WASHINGTON — The Trump administration is back in the middle of Capitol Hill’s confusing COVID-19 negotiations, offering a $916 billion package to House Speaker Nancy Pelosi that would send a $600 direct payment to most Americans but eliminate a $300-per-week employment benefit favored by a bipartisan group of Senate negotiators.
The offer arrived Tuesday with the endorsement of the top House Republican and appeared to demonstrate some flexibility by powerful Senate Majority Leader Mitch McConnell. But Democrats immediately blasted the plan over the administration’s refusal to back the partial restoration, to $300 per week, of bonus pandemic jobless benefits that lapsed in August.
The House on Wednesday will pass a one-week government funding bill to give lawmakers more time to sort through the hot mess they have created for themselves after months of futile negotiations and posturing and recent rounds of flip-flopping. Without the measure, the government would shut down this weekend.
President-elect Joe Biden is pressing for as much pandemic relief as possible, though he’s not directly involved in the talks. McConnell says Congress will not adjourn without providing the long-overdue COVID-19 relief. The pressure to deliver is intense — all sides say failure isn’t an option.
Here’s what we know about the $600 check proposal
Treasury Secretary Steven Mnuchin made the new offer to Pelosi late Tuesday afternoon, he said in a statement. He offered few details, though House GOP Leader Kevin McCarthy said it proposes the $600 direct payment for individuals and $1,200 for couples, which is half the payment delivered by the March pandemic relief bill.
Mnuchin reached out to Pelosi after a call with top congressional GOP leaders, including McConnell, who remains at odds with Democratic leaders over COVID-19 relief. Pelosi and Senate Minority Leader Chuck Schumer, D-N.Y., blasted as unacceptable Mnuchin’s move to drop a $300 per week additional federal unemployment benefit to supplement regular state benefits.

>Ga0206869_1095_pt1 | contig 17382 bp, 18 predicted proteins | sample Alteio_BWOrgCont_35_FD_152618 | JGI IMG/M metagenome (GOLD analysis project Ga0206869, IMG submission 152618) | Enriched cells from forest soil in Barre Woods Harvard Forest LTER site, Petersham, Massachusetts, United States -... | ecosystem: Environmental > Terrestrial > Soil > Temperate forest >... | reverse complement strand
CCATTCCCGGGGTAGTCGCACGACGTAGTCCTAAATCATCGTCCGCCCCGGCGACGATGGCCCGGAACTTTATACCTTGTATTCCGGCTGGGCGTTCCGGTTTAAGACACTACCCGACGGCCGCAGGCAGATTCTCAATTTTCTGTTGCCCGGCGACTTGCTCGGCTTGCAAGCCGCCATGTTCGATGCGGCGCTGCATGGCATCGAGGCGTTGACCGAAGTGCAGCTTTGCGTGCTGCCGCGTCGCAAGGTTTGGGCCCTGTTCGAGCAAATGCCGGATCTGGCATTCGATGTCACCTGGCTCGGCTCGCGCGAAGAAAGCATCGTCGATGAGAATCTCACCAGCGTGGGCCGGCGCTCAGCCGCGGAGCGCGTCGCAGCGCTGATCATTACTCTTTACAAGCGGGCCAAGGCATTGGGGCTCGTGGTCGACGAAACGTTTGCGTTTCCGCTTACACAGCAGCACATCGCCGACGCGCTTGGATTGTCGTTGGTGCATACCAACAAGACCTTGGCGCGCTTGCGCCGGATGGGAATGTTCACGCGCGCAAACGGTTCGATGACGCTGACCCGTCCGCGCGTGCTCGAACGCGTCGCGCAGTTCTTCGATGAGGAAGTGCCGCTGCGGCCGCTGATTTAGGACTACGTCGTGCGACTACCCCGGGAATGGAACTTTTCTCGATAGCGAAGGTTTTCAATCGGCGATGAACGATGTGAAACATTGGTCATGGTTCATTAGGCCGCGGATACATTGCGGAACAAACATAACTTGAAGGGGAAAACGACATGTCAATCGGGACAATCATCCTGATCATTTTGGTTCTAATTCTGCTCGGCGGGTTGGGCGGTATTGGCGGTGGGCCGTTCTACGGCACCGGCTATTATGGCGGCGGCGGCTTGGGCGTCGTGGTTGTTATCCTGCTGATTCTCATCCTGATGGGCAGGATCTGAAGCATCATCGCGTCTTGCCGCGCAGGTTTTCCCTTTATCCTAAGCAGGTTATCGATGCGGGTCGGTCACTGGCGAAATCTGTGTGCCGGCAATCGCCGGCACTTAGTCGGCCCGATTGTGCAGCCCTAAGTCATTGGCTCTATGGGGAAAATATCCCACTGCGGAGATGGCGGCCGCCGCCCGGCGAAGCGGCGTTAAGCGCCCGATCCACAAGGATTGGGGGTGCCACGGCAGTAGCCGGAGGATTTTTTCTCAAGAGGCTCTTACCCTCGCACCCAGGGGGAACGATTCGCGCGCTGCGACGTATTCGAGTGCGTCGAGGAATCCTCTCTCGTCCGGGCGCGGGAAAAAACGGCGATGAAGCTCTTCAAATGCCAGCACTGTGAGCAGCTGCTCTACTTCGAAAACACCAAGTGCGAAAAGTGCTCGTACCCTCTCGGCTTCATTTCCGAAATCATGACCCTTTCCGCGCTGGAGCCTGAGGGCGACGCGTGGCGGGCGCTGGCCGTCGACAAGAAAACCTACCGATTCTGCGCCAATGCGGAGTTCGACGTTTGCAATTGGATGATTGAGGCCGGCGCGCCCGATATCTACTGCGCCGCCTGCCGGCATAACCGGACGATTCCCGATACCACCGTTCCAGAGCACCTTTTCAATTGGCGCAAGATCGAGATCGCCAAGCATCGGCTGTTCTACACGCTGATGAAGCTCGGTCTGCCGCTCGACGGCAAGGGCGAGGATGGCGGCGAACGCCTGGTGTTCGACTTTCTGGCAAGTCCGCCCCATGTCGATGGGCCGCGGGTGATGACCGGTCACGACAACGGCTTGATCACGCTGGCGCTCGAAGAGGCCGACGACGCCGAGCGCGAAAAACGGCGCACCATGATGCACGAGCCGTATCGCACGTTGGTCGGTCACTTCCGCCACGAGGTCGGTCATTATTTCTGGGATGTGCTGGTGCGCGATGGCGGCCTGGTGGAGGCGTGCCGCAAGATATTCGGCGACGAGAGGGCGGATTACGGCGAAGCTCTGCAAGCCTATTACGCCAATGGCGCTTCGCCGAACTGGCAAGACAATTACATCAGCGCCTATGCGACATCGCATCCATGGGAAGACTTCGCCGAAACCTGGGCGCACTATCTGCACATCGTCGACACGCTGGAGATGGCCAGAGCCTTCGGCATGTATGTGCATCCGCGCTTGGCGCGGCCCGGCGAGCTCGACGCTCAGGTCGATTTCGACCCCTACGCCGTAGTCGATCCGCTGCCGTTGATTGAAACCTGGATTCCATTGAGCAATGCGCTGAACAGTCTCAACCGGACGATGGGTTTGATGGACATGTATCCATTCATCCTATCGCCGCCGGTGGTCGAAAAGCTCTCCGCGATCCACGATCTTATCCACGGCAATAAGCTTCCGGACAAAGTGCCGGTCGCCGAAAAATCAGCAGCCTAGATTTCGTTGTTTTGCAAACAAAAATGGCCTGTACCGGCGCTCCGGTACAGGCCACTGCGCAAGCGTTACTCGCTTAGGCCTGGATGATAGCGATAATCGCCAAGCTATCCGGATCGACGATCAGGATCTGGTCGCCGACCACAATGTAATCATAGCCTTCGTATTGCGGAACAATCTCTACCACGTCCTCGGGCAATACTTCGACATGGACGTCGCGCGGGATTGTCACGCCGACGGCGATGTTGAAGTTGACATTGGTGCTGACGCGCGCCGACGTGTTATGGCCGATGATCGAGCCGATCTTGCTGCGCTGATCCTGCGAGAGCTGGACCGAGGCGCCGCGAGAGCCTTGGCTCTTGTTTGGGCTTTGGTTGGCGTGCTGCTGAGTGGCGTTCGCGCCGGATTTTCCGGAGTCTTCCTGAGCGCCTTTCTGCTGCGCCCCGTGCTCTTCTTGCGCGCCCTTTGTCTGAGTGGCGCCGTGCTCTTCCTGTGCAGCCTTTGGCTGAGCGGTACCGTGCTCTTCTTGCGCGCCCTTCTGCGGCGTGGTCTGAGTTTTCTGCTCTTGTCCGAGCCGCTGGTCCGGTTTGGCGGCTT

The top Democrats are instead invested in the work of a bipartisan group take the lead in crafting a solution.
That group — led by Democratic Sen. Joe Manchin of West Virginia and GOP Sens. Susan Collins of Maine and Lisa Murkowski of Alaska, among others — is seeking to rally lawmakers behind a $908 billion framework that includes a $300-per-week pandemic jobless benefit and $160 billion for states and local governments. It is more generous than a GOP plan that’s been filibustered twice already but far smaller than a wish list assembled by House Democrats.
Details leaked Wednesday on less controversial elements of the bipartisan group, including a four-month extension of jobless benefits set to expire at the end of the month, $300 billion for “paycheck protection” subsidies for struggling businesses, funding for vaccines and testing, and a host of smaller items like aid to transit systems, the Postal Service and health care providers.
Negotiations continue on a hotly contested liability shield from COVID-related lawsuits brought against businesses, universities, and others that have reopened during the pandemic. The liability issue is regarded as a key to an eventual agreement that would pair the business relief with a $160 billion state and local aid package sought by Democrats.